2019 Sees Record Heat Deaths In Metro Phoenix, And Heat Shelters Work — Until They Don't
Outside the Burton Barr Central Library on a July afternoon in downtown Phoenix, Yahshua McDuffie offers free water and soda from his ice chest. It’s 112 degrees, and the sun is beating down on the blacktop in the library parking lot.
“It’s so hot,” McDuffie said. “A lot of people out here suffer from heat stroke. I’m trying to prevent that, do my part.”
McDuffie is one of the scores of individuals, groups and organizations throughout the community that have come together to offer some sort of heat relief — usually through air-conditioned cooling stations and hydration centers. But heat deaths still continue to rise.
So far this year as of Aug. 24, Maricopa County has confirmed 32 heat-related deaths and is investigating 134 more.
For the thousands of people experiencing homelessness in downtown Phoenix, the Burton Barr Central Library is the best climate-controlled environment they have access to.
Just stepping through the doors, patrons are hit with a wave of chilled air and the cooling sound of the large water feature. Immediately inside the lobby, they meet security guard Chester Jones. Rather than chase the homeless away, his team helps them.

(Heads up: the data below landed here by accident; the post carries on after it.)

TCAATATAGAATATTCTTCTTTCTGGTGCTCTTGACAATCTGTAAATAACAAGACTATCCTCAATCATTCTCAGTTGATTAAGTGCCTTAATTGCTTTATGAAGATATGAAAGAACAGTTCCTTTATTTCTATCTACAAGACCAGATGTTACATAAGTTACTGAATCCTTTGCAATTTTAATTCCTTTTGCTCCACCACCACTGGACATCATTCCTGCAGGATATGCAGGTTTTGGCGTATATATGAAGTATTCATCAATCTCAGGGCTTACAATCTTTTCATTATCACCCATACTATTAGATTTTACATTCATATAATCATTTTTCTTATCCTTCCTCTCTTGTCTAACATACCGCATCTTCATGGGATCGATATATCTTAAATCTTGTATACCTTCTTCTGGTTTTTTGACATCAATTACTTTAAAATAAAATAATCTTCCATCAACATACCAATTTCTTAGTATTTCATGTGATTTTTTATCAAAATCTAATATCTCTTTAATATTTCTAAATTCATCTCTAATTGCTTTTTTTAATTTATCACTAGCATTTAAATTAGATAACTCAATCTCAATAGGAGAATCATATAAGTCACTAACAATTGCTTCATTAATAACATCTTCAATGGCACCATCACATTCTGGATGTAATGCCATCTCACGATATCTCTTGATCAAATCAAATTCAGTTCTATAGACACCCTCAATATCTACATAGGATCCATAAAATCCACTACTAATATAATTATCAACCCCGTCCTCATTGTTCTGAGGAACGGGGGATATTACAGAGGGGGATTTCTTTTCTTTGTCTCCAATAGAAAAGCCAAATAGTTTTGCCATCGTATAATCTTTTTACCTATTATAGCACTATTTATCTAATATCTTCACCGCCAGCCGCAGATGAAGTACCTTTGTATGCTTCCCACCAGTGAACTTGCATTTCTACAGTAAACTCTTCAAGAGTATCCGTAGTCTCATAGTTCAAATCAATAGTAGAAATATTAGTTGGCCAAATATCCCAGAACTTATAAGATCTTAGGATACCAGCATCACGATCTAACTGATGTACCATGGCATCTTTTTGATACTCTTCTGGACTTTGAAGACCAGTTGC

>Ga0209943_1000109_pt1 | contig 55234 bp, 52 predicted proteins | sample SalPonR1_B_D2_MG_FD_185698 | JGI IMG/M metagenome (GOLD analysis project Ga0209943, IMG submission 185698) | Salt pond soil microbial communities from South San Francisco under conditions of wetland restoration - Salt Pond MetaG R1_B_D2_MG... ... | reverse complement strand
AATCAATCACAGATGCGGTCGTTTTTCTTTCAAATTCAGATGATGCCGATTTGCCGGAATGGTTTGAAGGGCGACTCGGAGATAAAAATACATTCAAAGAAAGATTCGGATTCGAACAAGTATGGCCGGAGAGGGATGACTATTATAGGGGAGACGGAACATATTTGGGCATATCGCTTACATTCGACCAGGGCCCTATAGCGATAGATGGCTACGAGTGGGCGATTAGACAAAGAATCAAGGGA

“We do wellness checks, you know, ‘How you doin’? Are you OK?’” Jones said. “If they really have some issues, we’ll get little bags of ice to give them.”
During the hottest parts of the year, Jones said the library has regular visitors he comes to know and befriend. One of those is Jimmie Bigthumb, a retiree who spends his days in the library to save on electric bills.
“It’s too hot for me at home,” Bigthumb said. “I live in a trailer, so I come here most of the day to save on my electric bill.”
He saves about $150 each month just by using the library. He and hundreds of other patrons charge up their phones, read the newspaper, use the internet and enjoy the quiet environment.
That is, until 5 or 6 p.m., when the library — and most other designated heat refuge centers — close for the night.